By Sonia Barkat
At a set of 20 wooden garden beds, hidden behind the dance building at SUNY Purchase, students and faculty got to work, armed with shovels, gardening gloves, and small collections of sledgehammers.
The Fall Garden Cleanup and Planting Day last Monday was hosted by Allyson Jackson, a professor in the environmental studies department, who oversees the school’s Native Plant Garden which was established last spring. Volunteers at the cleanup helped plant native flowers, as well as put up fencing around the garden beds, working in teams to hammer metal stakes into the ground and wrap them with spools of chicken wire that were fastened into place with zip ties.
Where The Native Plant Garden now grows, there used to be a student-run plot.
“They tried to grow vegetable for a bunch of years,” explained Jackson, “but growing vegetables is difficult because we don’t have water running out there; we had to run it pretty far away…and it’s peak season in July when no one’s here.”
According to Jackson, a student from Green Team came to her last year saying they were thinking of growing native plants.
“The idea behind it is that we have a lot of invasives on campus and in our area in general, so native plants have a hard time establishing and growing, and that’s what pollinators and birds need to survive,” said Jackson. “I heard some people being unhappy, or not understanding why you would plant native plants, because in theory they should be growing everywhere. The problem is they don’t anymore.”
The garden has grown to be a collaborative effort between faculty and students.
“I worked with Allyson Jackson last year in getting the permissions to start up the garden, and helped them get funding through Green Fee,” said Angie Kim, the college’s sustainability coordinator, who participated at the planting day. “I also did a lot of watering the garden during the summer while students were away. So, dragging out this 500 foot hose. I would say Allyson and her students are the main people behind the garden, but I try to support it as much as I can, because it’s doing a lot for campus sustainability.”
Samantha Scalice is an environmental studies major who’s working on the project as an independent study.
“Before we started anything it was this really dead, sad looking vegetable garden that was overgrown and a mess,” said Scalice. “We really got it in shape over thee. I think it’s a little more aesthetically pleasing now than I was expecting. I was thinking of it from a straight science perspective, but it was a pleasant surprise how nice and tranquil it really is over there. I just love being a part of something that allows for more biodiversity. Humans are doing so much to harm the earth, so it’s great to be able to combat that a little bit.”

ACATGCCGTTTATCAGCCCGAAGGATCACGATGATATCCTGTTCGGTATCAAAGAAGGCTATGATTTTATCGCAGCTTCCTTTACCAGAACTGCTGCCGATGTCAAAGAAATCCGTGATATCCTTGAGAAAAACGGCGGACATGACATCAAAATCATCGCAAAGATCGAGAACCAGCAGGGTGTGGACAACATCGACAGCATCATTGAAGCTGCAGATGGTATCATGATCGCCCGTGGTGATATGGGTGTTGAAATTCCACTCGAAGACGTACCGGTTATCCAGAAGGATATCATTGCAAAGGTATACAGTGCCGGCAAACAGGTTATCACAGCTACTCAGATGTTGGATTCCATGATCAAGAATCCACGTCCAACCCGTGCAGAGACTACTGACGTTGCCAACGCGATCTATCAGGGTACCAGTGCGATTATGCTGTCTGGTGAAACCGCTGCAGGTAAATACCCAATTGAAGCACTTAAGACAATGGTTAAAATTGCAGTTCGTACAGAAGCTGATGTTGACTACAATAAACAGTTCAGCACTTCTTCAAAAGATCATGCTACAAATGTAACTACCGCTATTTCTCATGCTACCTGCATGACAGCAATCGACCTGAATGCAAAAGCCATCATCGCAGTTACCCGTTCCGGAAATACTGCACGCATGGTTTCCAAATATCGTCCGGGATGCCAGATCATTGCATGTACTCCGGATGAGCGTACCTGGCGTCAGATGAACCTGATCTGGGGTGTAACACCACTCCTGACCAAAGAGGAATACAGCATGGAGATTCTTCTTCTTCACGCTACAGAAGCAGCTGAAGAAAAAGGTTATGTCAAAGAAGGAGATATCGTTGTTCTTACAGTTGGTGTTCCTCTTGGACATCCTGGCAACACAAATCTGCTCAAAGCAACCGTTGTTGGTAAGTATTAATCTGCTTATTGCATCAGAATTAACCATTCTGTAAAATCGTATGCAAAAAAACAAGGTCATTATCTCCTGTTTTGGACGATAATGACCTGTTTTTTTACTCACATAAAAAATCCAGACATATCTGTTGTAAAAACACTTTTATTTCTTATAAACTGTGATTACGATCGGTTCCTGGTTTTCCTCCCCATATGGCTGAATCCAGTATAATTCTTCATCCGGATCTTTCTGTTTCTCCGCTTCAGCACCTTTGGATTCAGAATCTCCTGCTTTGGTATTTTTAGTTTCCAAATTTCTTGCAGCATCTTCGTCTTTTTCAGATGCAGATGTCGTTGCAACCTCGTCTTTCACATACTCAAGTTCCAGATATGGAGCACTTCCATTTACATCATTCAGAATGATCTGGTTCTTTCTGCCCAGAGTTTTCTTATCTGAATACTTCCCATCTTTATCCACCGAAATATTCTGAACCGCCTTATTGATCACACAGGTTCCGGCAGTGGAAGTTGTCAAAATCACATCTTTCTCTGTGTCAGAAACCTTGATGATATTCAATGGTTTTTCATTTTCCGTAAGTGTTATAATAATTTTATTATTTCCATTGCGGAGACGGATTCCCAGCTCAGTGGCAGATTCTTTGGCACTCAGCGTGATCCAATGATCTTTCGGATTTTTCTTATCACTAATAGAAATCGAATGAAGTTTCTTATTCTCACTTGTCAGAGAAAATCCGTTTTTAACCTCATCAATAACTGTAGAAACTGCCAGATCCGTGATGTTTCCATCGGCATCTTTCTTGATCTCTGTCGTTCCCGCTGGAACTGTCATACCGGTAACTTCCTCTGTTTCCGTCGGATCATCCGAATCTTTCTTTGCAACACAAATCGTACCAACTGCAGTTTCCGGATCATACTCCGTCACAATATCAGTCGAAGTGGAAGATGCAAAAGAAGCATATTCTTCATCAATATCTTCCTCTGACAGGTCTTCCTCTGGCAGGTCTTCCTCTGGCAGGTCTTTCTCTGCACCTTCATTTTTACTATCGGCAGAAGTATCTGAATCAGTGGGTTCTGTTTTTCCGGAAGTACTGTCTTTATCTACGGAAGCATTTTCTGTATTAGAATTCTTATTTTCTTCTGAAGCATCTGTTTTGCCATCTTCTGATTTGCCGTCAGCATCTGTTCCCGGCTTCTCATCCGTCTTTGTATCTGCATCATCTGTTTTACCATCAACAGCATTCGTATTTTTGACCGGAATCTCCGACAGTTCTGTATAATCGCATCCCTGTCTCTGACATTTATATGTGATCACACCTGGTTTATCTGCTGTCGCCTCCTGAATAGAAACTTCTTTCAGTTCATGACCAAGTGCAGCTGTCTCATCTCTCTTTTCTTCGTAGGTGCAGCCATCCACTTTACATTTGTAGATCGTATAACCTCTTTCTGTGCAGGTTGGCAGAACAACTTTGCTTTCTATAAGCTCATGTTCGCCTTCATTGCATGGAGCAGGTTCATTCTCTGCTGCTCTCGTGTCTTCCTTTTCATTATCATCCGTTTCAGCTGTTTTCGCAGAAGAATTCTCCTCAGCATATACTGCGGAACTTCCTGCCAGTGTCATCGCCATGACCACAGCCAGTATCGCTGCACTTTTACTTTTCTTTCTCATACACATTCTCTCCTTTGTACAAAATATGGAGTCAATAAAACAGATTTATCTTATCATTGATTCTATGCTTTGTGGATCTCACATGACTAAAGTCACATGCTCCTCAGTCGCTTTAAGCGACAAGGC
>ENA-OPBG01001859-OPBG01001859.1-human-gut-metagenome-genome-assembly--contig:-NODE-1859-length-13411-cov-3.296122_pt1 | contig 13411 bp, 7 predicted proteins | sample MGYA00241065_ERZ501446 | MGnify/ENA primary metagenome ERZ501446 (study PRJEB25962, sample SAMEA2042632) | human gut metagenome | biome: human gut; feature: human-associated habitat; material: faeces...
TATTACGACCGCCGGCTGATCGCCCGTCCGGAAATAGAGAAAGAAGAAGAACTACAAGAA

Jackson said the initial planting was partly just to see what would happen.
“It’s been really fun to work with students in a different way, especially when we first built the garden,” said Jackson. “It took a bunch of days to build it in the spring, because first we had to cut the pieces of wood that made the sides [of the garden beds] and then rototill. I’m not a carpenter, so me and all the students had to figure it out together.”
There were some issues with the company they ordered from sending the wrong plants, Jackson recalled, and those plants getting eaten by deer and, primarily, rabbits.
“This fall we decided we were going to get fencing to keep the rabbits out, and plant some new flowers, so this was the second planting,” Jackson said. “Theoretically from now on, as long as we can keep the rabbits out, these are perennial plants that will come back every year.”
According to Kim, native species and biodiversity are two important things the garden promotes.
“I want to say it’s somewhat cultural, too, having plants that are native to the region,” said Kim. “The garden also has a very important aspect as an engagement and education piece. People, students, the campus community, can visit it as much as they want, on their own time.”
Kim, Scalice and Jackson all say they visit the garden when they get a chance.
“Over the summer it was really nice,” said Jackson. “When the flowers are blooming you go out there and it’s just all the butterflies and bees buzzing around, and you can sit in the middle of it—I would sit out there a lot.”
Scalice, too, said it is a good place to go and experience nature.
“A lot of the world is very indoors, on computers and technology,” said Scalice. “It’s healthy, you know?”
As someone who is stuck inside much of the time herself, Kim said it is “nice to have tangible material to work with sometimes, and to have this project. One of my favorite things, too, is seeing students participating in that. I’ve done a few tree and flower plantings in the past, and students often say it’s the first time they’ve ever done anything like this.”
Paola Cruz-Martinez is a student who attended the planting day after hearing an announcement about it in one of Jackson’s classes.
“I used to help my grandma repot her plants all the time when I was younger,” Cruz-Martinez said. “So I just love working with plants. I thought this was a good way to do that because I haven’t had a chance to for a while. And I live in the city, so it’s not like I can really have much of a garden.”
Jackson hopes to get other students more involved with the garden by getting other teachers to use it in their curricula, whether it be in science classes or in art classes that could use the space to paint or draw. In her own courses, she uses the space to conduct labs on occasion.
According to Kim, unless a course utilizes the garden or a student passes it on their way to or from the commons, it’s likely they wouldn’t know about the garden at all.
“I just want students to know that it’s there,” Kim said.